The UK government announced it will ban flights from South Africa including the listing of 6 countries in Southern Africa on the UK’s red list amid growing concerns about the latest B.1.1.529 variant of Covid-19 which is believed to be the most dangerous to-date
In a press release today, the Airlines Association of Southern Africa (AASA) notes with distress the UK Government’s announcement that it will place South Africa, Namibia, Botswana, Zimbabwe, Lesotho and Eswatini back onto its “Red List” of countries to which it imposes severe travel restrictions and quarantines.
“While we respect every nation’s sovereign right to implement whatever measures it sees fit to combat the spread of COVID-19 variants, we urge Whitehall to reconsider what appears to have been a hasty decision, given the paucity of detailed knowledge and information on the newly identified variant, its presence and the efficacy of vaccines in limiting its potential to cause serious illness. With its announcement, the UK is delivering a body-blow to our region’s travel and tourism sector. It puts businesses as well as tens of thousands of jobs and many more livelihoods at risk,” said AASA CEO, Aaron Munetsi.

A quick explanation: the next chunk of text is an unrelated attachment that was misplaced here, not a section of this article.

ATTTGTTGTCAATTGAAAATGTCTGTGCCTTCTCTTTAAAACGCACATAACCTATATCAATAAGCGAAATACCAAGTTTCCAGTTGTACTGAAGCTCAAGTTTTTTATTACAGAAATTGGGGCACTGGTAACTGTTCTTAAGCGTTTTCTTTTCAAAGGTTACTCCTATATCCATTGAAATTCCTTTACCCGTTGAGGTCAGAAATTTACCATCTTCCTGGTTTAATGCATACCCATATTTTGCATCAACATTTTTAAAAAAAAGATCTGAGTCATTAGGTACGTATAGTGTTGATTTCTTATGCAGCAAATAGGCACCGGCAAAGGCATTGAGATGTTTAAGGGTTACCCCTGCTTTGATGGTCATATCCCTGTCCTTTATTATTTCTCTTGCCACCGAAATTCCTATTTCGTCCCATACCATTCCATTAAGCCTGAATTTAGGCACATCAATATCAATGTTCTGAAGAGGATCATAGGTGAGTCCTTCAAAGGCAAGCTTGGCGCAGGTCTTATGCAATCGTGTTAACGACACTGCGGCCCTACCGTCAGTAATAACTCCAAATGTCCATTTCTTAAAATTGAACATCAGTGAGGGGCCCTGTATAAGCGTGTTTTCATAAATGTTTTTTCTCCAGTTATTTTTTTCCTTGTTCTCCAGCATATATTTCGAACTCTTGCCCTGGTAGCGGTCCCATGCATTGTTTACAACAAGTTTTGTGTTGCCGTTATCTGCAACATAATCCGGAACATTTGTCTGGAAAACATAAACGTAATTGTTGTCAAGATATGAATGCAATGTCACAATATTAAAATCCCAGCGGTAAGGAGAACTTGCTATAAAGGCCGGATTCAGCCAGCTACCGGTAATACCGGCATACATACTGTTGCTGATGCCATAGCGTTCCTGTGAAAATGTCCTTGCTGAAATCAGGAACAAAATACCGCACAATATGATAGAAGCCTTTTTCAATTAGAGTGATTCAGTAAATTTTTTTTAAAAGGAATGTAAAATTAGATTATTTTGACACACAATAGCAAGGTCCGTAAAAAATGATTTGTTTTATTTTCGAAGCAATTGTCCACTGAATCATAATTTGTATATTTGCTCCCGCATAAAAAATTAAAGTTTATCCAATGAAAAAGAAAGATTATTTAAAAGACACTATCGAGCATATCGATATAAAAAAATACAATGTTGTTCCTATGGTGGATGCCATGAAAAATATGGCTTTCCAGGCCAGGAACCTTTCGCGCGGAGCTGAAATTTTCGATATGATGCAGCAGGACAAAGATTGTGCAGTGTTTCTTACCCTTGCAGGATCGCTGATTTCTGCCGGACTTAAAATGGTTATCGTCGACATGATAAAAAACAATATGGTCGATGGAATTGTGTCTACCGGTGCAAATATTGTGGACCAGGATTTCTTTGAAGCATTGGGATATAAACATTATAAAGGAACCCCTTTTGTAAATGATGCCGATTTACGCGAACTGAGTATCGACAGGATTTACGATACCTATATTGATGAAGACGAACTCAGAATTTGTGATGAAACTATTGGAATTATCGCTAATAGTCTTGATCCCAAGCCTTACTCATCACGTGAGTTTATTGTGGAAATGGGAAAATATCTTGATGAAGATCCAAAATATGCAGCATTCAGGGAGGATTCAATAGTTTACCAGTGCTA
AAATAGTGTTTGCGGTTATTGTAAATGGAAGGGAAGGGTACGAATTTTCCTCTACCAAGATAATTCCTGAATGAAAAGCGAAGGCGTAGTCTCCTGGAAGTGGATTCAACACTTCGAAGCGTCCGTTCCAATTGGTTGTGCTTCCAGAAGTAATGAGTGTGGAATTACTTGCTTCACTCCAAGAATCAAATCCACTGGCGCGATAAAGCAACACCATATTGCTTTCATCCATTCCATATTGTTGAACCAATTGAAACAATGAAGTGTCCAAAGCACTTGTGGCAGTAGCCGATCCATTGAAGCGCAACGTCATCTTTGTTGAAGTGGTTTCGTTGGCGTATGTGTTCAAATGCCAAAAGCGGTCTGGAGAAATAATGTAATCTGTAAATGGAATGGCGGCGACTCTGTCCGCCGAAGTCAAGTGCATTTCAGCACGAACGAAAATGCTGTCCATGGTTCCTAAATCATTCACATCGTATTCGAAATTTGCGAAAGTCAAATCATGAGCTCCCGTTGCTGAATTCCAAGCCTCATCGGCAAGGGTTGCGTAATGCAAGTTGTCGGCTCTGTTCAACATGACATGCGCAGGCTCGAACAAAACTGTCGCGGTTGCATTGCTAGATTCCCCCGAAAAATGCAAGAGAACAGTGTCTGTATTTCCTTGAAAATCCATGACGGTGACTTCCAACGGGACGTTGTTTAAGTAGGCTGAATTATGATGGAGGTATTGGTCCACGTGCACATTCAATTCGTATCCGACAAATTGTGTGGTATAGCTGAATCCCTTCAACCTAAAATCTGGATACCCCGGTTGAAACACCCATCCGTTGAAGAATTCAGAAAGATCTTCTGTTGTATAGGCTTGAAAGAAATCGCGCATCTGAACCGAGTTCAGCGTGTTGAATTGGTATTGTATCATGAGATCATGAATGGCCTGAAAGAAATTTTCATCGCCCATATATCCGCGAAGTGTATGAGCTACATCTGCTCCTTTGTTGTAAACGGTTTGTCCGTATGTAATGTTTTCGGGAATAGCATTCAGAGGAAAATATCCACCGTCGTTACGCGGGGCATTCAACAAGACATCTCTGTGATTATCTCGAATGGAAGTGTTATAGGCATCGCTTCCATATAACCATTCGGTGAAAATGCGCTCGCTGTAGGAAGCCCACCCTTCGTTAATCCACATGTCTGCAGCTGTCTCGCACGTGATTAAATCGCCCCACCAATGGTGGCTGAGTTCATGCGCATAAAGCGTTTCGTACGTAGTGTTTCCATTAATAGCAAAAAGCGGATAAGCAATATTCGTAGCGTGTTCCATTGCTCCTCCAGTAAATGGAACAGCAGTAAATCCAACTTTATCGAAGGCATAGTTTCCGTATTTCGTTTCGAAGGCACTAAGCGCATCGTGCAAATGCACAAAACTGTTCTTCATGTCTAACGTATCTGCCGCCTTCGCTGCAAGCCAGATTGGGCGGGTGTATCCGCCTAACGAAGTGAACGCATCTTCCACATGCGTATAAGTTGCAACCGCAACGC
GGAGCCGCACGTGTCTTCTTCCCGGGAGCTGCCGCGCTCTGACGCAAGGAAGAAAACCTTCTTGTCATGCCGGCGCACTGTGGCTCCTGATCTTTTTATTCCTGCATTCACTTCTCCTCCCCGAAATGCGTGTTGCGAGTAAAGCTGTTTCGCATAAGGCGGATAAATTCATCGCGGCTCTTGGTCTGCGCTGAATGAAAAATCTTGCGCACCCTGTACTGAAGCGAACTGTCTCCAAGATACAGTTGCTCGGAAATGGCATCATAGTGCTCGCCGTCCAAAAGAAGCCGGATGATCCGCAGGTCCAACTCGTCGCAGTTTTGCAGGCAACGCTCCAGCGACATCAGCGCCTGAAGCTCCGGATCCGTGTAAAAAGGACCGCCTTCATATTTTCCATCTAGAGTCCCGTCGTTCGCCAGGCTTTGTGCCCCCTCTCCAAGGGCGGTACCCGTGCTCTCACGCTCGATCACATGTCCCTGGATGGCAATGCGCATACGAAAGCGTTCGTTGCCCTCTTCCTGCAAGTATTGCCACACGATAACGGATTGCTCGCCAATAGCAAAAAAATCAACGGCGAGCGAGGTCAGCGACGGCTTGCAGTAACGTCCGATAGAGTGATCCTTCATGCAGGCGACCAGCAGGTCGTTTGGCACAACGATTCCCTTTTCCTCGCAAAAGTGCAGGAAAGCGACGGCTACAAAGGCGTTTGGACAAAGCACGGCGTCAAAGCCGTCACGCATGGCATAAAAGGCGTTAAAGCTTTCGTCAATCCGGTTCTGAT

“The business and leisure air travel industry in Southern Africa has only just begun to see green shoots emerge as governments have increasingly begun to relax and look to align and simplify their travel requirements and procedures. However, the UK’s unilateral step is a major set-back that sets a worrying precedent,” he added.
Prior to the COVID-19 pandemic, the commercial airline industry in South Africa supported close to 472,000 jobs across the economy and contributed $9.4 billion (approximately ZAR152.5bn at today’s exchange rate) to the country’s economy. This equated to 3.2% of GDP. The industry is also of strategic social and economic importance in all of the other countries in the Southern Africa Development Community.
The COVID-19 pandemic has caused disarray to air travel and tourism worldwide. Southern Africa’s connectivity with the rest of the world fell by 80% as a result of travel restrictions. Total domestic, regional and inter-continental demand has recovered to about 40% of pre-COVID traffic levels by the start of November 2021 with domestic and regional traffic leading the comeback. Prior to the UK’s “Red List” announcement today, long-haul traffic to and from Southern Africa was forecast to return to 2019 levels by 2025.